Social Media Revolution
It was in 2011 the social media platforms influenced The Arab Spring. Political scientists and experts are now asking what extent social media actually played in the revolutions. In 2011 revolution began in Tunisia and spread across the region felling dictatorships. Setting aside the question of the influence which social media held in these revolutions and uprisings. Experts are keen now to analysis and understand what has occurred in these countries since the revolutions or even a social media revolution.
A study has been established by the social media internet analysis firms Sanitas International and Crimson Hexagon. It was to establish whether there were social media revolutions. The co-founder of Sanitas, Christopher Harvin, explained this decision. “Nobody has really talked about what happens when people put their flags down and go home. We wanted to study this and provide an insight into the process in these countries.” The study which the companies embarked on aimed to analysis the content of tweets coming out of the revolutionary hotbeds. The countries which the three month study included were: Libya, Egypt and Syria. In Syria a civil war still continues.
The study used Twitter in order to find source data of a social media revolution. Using specific key words in order to sort and analyse the Tweets, coming out of the countries over the three month period. This method allowed the countries to gain a good insight into the content discussed online by members of the studied countries. The study made major discoveries in both of the post war nations. “Members of both Egypt and Libya are increasingly using social media to discuss the revolution and the concept of nation building. The posts fell into two distinctive categories: instrumental and interpretive.”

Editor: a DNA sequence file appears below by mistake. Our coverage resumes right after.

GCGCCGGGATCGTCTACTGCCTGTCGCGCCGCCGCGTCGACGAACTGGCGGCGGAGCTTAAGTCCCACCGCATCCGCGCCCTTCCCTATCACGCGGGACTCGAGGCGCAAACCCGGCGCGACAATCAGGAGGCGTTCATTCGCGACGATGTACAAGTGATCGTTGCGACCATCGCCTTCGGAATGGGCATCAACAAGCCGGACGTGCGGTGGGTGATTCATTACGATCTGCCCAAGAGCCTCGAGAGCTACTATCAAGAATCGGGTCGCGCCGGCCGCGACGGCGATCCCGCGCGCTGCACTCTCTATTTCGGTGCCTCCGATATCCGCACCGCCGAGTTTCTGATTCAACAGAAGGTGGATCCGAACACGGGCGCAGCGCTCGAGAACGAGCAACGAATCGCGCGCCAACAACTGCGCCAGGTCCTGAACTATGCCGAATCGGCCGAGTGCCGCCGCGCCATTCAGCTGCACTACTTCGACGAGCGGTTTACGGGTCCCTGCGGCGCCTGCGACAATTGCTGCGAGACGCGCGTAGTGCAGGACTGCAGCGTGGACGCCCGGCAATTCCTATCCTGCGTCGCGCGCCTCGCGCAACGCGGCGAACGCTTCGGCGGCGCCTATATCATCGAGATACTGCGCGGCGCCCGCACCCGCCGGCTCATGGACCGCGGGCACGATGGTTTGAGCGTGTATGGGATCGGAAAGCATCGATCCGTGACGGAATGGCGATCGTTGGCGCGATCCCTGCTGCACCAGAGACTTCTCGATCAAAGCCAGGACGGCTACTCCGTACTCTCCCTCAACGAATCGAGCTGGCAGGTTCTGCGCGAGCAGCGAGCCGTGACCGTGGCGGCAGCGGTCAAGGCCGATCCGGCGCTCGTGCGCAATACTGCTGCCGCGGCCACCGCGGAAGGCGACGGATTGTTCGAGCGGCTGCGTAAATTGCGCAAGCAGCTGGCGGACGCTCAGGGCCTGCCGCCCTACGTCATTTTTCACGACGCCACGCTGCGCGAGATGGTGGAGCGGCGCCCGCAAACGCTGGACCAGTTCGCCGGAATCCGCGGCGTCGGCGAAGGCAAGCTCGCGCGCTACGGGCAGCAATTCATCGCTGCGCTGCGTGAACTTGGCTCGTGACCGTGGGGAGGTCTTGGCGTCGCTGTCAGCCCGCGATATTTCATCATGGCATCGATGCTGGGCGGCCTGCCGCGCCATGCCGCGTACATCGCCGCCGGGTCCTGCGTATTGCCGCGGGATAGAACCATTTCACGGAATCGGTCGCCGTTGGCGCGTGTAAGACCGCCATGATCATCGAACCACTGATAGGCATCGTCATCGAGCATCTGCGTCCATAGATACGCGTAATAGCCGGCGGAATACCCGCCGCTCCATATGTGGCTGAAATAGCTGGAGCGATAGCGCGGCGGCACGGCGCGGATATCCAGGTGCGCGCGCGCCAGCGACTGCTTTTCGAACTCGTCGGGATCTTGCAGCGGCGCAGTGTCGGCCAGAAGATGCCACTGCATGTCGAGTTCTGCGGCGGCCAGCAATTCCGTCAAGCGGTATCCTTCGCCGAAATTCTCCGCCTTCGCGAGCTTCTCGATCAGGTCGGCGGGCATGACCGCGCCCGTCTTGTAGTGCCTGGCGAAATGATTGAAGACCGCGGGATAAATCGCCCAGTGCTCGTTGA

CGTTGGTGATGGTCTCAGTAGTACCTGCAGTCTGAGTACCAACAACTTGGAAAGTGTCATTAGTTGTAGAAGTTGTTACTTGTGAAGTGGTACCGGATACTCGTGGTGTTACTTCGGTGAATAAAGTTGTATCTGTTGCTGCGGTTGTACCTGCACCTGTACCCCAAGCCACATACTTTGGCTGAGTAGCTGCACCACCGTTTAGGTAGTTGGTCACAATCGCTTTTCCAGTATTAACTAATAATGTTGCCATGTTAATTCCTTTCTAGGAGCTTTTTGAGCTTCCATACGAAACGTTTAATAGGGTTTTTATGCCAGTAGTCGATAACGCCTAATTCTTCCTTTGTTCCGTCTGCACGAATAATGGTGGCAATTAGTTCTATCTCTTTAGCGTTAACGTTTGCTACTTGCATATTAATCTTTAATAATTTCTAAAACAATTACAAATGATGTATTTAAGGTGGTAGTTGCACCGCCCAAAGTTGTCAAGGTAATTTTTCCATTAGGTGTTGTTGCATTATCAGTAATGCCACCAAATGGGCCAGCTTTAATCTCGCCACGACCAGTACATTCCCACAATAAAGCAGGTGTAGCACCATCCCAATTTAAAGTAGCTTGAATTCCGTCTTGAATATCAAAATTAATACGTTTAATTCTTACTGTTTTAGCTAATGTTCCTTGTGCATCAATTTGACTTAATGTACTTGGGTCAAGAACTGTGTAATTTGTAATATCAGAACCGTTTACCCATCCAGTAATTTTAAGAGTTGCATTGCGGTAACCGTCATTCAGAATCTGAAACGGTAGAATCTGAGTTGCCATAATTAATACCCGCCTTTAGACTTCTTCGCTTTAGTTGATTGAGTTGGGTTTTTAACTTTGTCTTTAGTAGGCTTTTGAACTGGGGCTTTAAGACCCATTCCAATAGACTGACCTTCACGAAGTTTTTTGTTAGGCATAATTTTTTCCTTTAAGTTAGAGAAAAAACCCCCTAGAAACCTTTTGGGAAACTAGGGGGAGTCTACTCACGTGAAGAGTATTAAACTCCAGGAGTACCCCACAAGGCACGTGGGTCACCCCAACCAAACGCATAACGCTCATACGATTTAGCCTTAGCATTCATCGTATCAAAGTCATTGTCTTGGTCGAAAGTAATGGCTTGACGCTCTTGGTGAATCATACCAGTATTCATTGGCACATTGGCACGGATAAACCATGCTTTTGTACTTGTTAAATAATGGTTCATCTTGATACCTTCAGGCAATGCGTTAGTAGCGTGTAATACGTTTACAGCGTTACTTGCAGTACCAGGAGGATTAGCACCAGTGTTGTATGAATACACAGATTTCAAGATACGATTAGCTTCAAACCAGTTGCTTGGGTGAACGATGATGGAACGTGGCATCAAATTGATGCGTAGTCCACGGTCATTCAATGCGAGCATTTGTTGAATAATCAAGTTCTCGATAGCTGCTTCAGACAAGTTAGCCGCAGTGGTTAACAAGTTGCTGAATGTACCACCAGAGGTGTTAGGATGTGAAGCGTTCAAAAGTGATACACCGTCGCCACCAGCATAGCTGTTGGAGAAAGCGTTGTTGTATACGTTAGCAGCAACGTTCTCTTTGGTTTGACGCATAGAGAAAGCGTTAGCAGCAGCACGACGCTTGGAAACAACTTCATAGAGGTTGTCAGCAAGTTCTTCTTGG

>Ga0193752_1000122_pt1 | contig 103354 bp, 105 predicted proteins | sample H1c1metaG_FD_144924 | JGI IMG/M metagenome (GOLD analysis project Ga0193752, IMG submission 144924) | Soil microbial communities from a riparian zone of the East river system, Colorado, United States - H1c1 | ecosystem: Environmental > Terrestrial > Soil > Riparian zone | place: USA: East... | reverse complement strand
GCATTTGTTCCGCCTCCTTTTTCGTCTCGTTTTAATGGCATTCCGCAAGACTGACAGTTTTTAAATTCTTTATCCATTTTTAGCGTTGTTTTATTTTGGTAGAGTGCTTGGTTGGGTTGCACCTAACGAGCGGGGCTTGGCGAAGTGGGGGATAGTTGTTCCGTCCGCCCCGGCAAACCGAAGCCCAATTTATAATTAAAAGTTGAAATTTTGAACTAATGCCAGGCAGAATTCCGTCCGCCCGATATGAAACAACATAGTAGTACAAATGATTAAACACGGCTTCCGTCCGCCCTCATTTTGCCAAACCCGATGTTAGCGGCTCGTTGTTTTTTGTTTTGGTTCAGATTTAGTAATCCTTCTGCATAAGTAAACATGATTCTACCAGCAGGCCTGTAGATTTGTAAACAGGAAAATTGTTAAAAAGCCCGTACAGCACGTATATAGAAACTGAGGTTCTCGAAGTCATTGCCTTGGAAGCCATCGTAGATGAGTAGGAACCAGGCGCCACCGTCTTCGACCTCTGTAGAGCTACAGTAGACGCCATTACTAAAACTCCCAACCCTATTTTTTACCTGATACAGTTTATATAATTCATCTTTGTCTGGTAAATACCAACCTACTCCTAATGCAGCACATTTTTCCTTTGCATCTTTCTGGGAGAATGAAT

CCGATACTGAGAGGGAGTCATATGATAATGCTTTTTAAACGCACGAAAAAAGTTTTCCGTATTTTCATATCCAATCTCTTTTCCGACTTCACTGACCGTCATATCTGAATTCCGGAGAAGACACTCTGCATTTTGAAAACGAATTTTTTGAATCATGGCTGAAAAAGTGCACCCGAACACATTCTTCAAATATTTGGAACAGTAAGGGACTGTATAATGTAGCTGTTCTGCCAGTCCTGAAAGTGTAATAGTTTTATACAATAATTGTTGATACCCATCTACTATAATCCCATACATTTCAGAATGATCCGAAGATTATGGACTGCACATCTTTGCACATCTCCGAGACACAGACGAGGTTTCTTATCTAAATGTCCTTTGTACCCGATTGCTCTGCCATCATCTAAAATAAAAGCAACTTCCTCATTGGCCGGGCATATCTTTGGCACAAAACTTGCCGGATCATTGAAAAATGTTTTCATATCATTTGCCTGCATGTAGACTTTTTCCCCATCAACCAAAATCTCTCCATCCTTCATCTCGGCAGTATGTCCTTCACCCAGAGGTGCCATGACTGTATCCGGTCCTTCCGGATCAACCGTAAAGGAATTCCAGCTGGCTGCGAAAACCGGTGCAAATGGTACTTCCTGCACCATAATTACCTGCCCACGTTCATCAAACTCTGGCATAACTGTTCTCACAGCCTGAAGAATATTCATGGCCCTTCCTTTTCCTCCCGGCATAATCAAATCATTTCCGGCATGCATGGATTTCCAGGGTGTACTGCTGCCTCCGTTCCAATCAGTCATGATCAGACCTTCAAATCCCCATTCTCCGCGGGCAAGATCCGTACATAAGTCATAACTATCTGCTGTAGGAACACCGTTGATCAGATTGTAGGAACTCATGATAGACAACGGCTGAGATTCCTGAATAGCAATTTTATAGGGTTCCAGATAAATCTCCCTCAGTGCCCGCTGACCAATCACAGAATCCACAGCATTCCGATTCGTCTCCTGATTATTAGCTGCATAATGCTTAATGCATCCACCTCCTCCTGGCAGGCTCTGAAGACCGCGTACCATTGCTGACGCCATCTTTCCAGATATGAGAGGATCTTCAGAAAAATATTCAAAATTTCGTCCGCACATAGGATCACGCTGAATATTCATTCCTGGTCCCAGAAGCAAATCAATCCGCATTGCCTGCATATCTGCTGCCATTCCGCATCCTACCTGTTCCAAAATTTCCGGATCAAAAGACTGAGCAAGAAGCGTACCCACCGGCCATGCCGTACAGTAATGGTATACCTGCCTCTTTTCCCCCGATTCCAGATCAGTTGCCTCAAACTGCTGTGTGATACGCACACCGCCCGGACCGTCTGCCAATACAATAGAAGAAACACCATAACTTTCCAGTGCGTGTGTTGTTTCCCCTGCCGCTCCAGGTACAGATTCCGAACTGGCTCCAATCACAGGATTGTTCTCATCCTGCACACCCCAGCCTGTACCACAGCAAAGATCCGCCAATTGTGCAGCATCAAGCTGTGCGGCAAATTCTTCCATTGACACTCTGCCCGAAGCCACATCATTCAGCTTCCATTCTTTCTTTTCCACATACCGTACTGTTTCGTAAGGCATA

The findings of the study in Egypt were based on the analysis of one million posts in English and thirteen million posts in Arabic. It was found that citizens were discussing the topics of the nation’s political zeitgeist. Also strategies for nation building and new governmental institutions. The study was conducted between February 2011 and June 2012. The results demonstrated that the Egyptian citizens were looking forward rather than backwards. This was shown through the changing content of the countries posts. Moving away from reflection on the revolution, and looking forward at the future elections and the new institutional reforms. To demonstrate between February and November 2011 the study found 54% of all posts fell into the category of: “reflections upon the revolution.”
In the period following until January 2012, the study found that the percentage of Tweets on this topic had fallen to 26%. The majority of Tweets had now turned to election and state building activities such as institutional change. The trend continued from February to the close of the study in June 2012. By which point the percentage of Tweets on revolutionary activities had fallen to a mere 10%. Showing a country which was moving forward. Breaking from the shackles of the former dictatorship and embracing the newly formed democracy.
The findings in Egypt differed greatly from those in Libya. It was found in the months between October and December 2011 that people were discussing different things. The content of discussion varied between the two languages studied: English and Arabic. The posts studied in English showed a majority of people discussing the military conflicts and skirmishes. However the content of the posts studied in Arabic showed a majority of discussion centred on future state building and related activities. Significantly, the study showed that Libyans were more reluctant to move forward than their Egyptian counterparts. To demonstrate it was found that a third of conversation months after Gaddifi’s death still centred on the fallen despot. Topics included the punishment and fate of the family, and the crimes of the fallen regime.
Unsurprisingly, 70% of the tweeting analysed from Syria were on the military conflict. What was perhaps interesting was the level of dissatisfaction the Tweets expressed to the U.N. Only 4% of Arabic posts and 7% of English posts criticised the U.N. and lack of military intervention.